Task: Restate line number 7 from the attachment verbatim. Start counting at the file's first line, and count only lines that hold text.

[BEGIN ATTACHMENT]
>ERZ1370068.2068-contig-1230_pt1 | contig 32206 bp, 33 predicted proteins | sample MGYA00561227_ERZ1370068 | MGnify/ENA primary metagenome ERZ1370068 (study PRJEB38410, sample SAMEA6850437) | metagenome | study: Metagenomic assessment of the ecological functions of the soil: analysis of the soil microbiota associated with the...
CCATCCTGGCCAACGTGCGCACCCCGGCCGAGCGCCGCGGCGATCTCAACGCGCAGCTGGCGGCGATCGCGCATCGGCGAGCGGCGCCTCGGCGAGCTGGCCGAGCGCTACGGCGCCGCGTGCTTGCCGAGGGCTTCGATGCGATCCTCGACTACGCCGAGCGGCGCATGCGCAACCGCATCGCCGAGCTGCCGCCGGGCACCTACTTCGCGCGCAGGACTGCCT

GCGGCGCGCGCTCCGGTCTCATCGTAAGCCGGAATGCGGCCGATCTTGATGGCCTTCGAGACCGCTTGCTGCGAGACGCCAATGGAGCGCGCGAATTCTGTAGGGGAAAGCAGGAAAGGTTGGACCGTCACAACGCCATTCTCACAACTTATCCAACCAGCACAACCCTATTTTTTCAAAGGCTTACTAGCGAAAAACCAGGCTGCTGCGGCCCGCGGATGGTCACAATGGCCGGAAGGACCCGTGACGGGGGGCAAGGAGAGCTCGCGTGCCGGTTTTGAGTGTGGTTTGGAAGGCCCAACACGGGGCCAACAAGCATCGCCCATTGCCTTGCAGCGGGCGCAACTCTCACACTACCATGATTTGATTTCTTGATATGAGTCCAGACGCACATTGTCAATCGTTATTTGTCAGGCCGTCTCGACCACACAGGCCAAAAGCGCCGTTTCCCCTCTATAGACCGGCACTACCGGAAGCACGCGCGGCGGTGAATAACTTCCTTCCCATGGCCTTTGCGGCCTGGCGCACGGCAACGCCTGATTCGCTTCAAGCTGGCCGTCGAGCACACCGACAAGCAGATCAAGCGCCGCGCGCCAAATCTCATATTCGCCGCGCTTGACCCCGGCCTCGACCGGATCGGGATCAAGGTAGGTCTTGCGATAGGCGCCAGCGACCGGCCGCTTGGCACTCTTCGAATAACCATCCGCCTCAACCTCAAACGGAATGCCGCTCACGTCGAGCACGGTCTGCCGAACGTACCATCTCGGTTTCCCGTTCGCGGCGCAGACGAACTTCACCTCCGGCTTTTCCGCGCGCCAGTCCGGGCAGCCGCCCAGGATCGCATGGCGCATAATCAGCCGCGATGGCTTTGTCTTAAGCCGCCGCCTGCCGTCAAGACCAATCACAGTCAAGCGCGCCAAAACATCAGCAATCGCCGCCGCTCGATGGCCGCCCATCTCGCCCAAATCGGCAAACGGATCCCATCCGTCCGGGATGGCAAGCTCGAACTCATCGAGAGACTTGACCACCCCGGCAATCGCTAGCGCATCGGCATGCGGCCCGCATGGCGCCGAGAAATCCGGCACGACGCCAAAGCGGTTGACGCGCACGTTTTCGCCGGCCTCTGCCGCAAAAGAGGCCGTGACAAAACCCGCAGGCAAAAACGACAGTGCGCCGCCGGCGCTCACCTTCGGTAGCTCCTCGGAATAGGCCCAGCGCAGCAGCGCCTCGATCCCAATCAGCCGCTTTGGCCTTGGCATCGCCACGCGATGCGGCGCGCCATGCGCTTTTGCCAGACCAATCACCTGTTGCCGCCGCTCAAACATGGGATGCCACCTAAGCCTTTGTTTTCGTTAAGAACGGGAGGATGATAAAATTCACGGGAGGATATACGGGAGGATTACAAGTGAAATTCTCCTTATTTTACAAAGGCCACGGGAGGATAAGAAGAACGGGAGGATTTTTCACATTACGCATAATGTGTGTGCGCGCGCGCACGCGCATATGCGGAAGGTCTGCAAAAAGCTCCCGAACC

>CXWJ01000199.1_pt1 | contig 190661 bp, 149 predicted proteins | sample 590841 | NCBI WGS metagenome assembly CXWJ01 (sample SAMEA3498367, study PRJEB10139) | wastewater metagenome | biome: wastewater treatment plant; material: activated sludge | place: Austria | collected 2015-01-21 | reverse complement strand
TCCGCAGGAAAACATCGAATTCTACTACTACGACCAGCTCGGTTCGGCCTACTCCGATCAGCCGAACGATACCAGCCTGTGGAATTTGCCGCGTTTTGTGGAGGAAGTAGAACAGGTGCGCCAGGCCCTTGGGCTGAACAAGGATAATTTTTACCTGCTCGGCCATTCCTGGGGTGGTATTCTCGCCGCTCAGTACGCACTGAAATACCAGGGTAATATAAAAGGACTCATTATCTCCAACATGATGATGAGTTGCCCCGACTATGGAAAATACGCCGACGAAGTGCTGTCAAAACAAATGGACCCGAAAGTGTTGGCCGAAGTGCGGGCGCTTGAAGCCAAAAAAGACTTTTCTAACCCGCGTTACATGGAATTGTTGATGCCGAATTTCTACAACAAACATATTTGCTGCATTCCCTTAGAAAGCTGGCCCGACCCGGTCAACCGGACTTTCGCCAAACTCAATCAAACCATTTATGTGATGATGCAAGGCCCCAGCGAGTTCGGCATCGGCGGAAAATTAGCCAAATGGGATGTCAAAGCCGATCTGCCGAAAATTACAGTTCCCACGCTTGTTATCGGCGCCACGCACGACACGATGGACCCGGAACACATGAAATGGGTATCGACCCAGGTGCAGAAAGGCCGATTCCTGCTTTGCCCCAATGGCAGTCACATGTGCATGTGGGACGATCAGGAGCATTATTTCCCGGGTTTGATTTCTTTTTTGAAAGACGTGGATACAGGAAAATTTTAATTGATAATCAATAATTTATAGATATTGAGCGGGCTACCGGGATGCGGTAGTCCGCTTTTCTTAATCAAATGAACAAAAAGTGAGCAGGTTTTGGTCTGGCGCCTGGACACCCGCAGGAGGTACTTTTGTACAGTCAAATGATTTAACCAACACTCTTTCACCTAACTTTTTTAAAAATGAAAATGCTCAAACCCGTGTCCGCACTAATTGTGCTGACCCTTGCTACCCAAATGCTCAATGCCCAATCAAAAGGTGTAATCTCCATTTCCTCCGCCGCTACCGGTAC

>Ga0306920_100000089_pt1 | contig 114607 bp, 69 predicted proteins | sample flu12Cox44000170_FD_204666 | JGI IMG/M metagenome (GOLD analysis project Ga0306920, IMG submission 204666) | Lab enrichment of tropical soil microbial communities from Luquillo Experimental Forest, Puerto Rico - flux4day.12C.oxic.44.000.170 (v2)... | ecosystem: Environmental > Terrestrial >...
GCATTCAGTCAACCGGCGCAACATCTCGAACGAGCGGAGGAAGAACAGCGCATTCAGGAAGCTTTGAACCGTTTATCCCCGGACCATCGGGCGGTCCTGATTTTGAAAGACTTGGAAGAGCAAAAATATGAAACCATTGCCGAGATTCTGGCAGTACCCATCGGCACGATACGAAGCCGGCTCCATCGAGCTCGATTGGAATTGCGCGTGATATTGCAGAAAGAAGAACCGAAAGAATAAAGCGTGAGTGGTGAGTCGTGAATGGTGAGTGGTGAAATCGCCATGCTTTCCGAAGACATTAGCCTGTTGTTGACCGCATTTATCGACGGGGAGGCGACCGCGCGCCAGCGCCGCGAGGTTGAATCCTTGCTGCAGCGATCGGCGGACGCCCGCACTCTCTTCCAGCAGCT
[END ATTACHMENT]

GCATTCAGTCAACCGGCGCAACATCTCGAACGAGCGGAGGAAGAACAGCGCATTCAGGAAGCTTTGAACCGTTTATCCCCGGACCATCGGGCGGTCCTGATTTTGAAAGACTTGGAAGAGCAAAAATATGAAACCATTGCCGAGATTCTGGCAGTACCCATCGGCACGATACGAAGCCGGCTCCATCGAGCTCGATTGGAATTGCGCGTGATATTGCAGAAAGAAGAACCGAAAGAATAAAGCGTGAGTGGTGAGTCGTGAATGGTGAGTGGTGAAATCGCCATGCTTTCCGAAGACATTAGCCTGTTGTTGACCGCATTTATCGACGGGGAGGCGACCGCGCGCCAGCGCCGCGAGGTTGAATCCTTGCTGCAGCGATCGGCGGACGCCCGCACTCTCTTCCAGCAGCT